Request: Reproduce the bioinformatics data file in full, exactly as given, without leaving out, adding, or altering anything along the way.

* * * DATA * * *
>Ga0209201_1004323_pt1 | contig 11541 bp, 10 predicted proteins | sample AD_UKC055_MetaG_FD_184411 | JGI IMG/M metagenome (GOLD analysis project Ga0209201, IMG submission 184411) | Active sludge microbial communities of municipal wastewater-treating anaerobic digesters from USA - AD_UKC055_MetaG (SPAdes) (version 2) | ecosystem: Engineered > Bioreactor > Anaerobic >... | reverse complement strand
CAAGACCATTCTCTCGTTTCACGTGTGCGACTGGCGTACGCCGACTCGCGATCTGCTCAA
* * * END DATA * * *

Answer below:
>Ga0209201_1004323_pt1 | contig 11541 bp, 10 predicted proteins | sample AD_UKC055_MetaG_FD_184411 | JGI IMG/M metagenome (GOLD analysis project Ga0209201, IMG submission 184411) | Active sludge microbial communities of municipal wastewater-treating anaerobic digesters from USA - AD_UKC055_MetaG (SPAdes) (version 2) | ecosystem: Engineered > Bioreactor > Anaerobic >... | reverse complement strand
CAAGACCATTCTCTCGTTTCACGTGTGCGACTGGCGTACGCCGACTCGCGATCTGCTCAA